Scent & flavour: I was disappointed to find that the small tin I purchased didn’t have the chunks of marzipan in it, and it didn’t smell nearly as heavenly as the sample in the store.  The smokiness of the rooibos sort of overwhelmed the sweet nuttiness of the marzipan.  The steeped tea did have a delicious marzipan/almond scent and flavour though, although not as intense as I had hoped for.  The flavour was enhanced with sweetener (white sugar in this case) added though, which brought back out the flavor I’d been looking for.

Final thoughts: I was disappointed that the tin I purchased didn’t match up with the sample as closely as I had imagined it would.  Although this was a nice tea, I likely wouldn’t buy another to replace it when I am done, but that being said, I’d be very interested to try another tea matching up the sweet nuttiness of marzipan with roobois tea!  I might go back and try T|Nik’s Earl Grey though – even though I have several Earl Grey teas at home, I’m a sucker for bergamot!

In reading Julie’s blog ‘It must have been something I ate’ I found out that T|Nik is actually a Calgary company, which imports teas from all over the world, and the awesome tins come from Lee Valley!  (The T|Nik website seems to be still under construction and the Calgary connection didn’t seem to be up there yet.) If you’re interested in learning more, go check out the blog!

Have you tried any of T|Nik’s teas? Recommend your favourite in the comments please!

 
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Posted by on May 7, 2011 in Downtown Calgary, Tea & Beverages

 

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Treats: Chocolate from Choklat

Fresh Peppermint truffle

 Fresh peppermint – When I got home I read on the sheet they gave me that it was actually called Fresh Peppermint with White Chocolate, but there was no distinct chocolate flavor. Don’t get me wrong, the chocolate shell the inner filling had been dipped in was a lovely chocolate, the right buttercream percentage so it didn’t melt on my fingers, but melted almost immediately on my tongue, and the peppermint flavor was fresh and minty (though it was probably peppermint oil, and not actually peppermint leaves, so I’m not sure how that works with the whole ‘fresh’ promise) but again, it was like eating two very different items. The chocolate flavor didn’t permeate the peppermint filling (the white chocolate it was apparently mixed with was either very low in it’s own flavor, or completely overwhelmed by the peppermint) and the chocolate shell hadn’t had the time to absorb any of the minty flavor of it’s filling.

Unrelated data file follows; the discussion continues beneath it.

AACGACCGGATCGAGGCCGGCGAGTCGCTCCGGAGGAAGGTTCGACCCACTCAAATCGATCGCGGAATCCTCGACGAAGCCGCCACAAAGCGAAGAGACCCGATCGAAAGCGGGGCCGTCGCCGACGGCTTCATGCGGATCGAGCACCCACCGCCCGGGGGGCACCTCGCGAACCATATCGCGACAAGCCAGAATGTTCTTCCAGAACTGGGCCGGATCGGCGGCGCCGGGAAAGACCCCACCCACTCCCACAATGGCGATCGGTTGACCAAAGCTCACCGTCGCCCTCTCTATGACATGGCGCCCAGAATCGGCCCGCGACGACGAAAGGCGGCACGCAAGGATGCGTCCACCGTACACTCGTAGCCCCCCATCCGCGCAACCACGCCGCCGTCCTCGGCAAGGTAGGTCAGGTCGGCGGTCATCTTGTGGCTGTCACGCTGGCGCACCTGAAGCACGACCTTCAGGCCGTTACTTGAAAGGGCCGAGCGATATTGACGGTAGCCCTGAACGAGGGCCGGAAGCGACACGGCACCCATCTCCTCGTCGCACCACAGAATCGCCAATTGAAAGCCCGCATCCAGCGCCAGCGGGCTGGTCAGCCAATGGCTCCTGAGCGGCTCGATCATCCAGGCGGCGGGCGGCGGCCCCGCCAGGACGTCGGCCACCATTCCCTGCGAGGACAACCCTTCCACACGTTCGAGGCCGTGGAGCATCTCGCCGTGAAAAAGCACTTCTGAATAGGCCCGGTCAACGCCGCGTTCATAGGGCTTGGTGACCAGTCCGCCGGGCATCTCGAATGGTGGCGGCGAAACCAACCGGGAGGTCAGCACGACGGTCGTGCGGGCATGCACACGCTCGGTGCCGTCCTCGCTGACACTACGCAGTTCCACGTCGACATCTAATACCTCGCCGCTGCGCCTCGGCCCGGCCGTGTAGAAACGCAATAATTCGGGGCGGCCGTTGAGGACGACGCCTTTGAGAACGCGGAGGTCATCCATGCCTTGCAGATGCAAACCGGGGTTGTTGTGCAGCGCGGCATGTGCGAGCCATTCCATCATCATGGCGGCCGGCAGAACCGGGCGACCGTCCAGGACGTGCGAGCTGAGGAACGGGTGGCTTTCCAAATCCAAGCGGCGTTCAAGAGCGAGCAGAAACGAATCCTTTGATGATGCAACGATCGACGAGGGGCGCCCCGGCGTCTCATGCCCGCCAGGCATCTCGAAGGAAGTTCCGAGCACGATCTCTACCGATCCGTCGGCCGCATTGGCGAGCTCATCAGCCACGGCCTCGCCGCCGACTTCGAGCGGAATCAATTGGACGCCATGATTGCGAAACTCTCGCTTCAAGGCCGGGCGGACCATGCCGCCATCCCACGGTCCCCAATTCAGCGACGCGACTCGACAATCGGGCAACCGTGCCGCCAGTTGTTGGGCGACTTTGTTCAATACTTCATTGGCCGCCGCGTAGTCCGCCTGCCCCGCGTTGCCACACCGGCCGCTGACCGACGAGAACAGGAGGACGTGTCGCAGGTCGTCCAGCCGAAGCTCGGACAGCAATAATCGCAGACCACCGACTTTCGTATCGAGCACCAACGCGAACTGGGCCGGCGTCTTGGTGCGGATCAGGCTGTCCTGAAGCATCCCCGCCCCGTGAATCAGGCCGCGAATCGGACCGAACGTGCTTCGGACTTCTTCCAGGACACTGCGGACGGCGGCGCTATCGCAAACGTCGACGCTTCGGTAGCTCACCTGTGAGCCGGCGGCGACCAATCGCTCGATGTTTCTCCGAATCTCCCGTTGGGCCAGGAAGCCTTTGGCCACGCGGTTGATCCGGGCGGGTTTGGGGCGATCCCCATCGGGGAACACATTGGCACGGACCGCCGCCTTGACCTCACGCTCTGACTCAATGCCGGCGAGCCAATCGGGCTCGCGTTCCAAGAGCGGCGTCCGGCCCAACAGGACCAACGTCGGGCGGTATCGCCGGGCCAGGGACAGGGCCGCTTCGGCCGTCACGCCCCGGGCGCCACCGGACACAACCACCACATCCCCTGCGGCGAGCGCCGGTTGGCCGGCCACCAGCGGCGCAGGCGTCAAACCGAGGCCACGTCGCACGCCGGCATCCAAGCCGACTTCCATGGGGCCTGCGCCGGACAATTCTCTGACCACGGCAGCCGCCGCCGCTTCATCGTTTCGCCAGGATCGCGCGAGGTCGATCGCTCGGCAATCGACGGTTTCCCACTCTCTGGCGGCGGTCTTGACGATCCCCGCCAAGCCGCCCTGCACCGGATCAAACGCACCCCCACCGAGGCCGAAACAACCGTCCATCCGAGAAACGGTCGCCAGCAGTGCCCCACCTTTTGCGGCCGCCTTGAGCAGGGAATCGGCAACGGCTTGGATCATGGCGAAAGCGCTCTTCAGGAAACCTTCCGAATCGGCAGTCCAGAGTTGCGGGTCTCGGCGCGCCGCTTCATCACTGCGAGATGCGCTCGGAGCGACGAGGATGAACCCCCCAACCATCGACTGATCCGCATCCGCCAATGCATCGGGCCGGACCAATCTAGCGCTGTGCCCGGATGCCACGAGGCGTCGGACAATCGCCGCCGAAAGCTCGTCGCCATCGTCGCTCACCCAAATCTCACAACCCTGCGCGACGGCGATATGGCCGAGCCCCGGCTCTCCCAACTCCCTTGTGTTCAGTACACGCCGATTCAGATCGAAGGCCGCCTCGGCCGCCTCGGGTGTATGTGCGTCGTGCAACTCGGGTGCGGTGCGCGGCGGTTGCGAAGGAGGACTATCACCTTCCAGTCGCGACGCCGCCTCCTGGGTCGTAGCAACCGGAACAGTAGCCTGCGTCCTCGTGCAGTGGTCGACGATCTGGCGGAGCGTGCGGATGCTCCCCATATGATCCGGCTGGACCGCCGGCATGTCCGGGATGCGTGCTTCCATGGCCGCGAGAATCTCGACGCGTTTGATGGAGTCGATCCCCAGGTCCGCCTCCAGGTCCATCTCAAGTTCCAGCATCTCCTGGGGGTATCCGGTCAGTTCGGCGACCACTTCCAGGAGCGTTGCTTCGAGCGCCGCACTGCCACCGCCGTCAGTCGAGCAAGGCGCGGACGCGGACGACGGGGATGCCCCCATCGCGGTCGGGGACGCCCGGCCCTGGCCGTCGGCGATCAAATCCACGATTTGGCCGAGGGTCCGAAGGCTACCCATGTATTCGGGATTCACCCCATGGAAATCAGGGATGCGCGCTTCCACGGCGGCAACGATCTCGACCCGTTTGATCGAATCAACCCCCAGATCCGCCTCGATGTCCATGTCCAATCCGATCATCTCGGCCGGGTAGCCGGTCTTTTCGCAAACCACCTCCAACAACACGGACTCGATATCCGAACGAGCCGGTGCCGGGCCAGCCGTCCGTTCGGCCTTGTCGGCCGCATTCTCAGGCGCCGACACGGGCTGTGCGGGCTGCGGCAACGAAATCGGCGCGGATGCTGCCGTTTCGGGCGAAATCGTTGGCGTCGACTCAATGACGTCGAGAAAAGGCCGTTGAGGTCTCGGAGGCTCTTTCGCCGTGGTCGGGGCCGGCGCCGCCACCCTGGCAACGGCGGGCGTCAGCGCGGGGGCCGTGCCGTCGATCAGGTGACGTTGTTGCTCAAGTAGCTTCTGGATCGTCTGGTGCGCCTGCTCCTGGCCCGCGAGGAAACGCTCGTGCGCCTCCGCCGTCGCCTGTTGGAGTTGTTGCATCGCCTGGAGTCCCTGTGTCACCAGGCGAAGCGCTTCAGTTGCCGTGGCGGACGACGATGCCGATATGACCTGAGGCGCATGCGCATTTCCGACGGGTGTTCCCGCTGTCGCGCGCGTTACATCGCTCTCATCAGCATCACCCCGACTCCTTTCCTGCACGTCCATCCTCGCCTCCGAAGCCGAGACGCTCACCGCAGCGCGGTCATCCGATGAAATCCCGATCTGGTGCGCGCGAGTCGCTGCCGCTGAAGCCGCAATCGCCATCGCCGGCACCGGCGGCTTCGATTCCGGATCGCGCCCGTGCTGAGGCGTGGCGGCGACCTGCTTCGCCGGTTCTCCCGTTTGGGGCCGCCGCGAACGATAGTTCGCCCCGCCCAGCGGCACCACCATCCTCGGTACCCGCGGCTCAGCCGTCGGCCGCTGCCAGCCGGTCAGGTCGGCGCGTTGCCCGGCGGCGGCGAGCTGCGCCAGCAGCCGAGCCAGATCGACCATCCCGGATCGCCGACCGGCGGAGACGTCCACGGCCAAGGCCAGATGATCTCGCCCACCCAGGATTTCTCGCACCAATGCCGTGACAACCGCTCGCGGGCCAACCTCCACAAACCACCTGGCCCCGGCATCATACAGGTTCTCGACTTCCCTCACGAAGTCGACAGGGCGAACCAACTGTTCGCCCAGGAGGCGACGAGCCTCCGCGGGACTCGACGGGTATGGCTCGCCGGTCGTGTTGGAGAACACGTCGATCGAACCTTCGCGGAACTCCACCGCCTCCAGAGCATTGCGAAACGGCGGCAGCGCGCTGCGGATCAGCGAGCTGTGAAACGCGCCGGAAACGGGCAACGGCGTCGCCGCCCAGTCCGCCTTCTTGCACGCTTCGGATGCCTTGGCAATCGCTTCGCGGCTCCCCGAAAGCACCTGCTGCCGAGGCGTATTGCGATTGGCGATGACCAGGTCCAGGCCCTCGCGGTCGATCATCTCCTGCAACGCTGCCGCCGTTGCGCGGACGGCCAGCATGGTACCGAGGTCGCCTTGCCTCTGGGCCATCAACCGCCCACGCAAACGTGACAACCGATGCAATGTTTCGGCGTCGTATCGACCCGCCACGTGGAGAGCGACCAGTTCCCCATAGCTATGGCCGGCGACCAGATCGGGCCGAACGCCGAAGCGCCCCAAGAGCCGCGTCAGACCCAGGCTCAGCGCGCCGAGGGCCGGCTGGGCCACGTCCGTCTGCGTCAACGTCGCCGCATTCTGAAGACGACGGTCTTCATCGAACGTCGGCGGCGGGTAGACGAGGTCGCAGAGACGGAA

Ice wine truffle

Ice wine – I was really looking forward to this one – I though about some of the lovely Ontario and BC ice wines that I’ve had – light, sweet, almost ‘bubbly’ on the tongue. Since I like sweet, I find them more refreshing than ‘sweet’ like some people do, and find them less heavy than other wines. When I took the first small bite, I was disappointed. There was a dark, heavy alcohol taste to me to begin with – something I’d associate with port or sherry (I don’t even pretend to know much about wines, only that this didn’t have the light, fruity taste that I had expected.) The wine flavor completely overwhelmed the chocolate. While I still had the texture of a chocolate truffle, I was very disappointed with the flavor.

Cream Cheese truffle

Cream Cheese – There wasn’t anything really special to this chocolate actually, it seemed to be a soft, blended cream cheese ball dipped in chocolate. I had expected more of a chocolate flavor mixed in with the cream cheese, but the two seemed to be almost separate entities, just wrapped in the same foil wrapper.

My final thoughts – this experience was highly overpriced, and I’ve had a more enjoyable experience with far lower-cost chocolates. The sales pitch raised my expectations of flavor and quality, and since I don’t really care about the pedigree of my chocolate, this ended up seeming pretentious instead of informative. The sales pitch also reminded me a bit of election promises – ei: instead of telling me how good they were, they focused more on how everyone else was bad.

Between a product that didn’t live up to the sales pitch, a hefty price tag, and chocolates that were nothing to write home about, Choklat left a bad taste in my mouth.

Have you tried visiting Choklat?  What do you think?  Please comment below with your thoughts!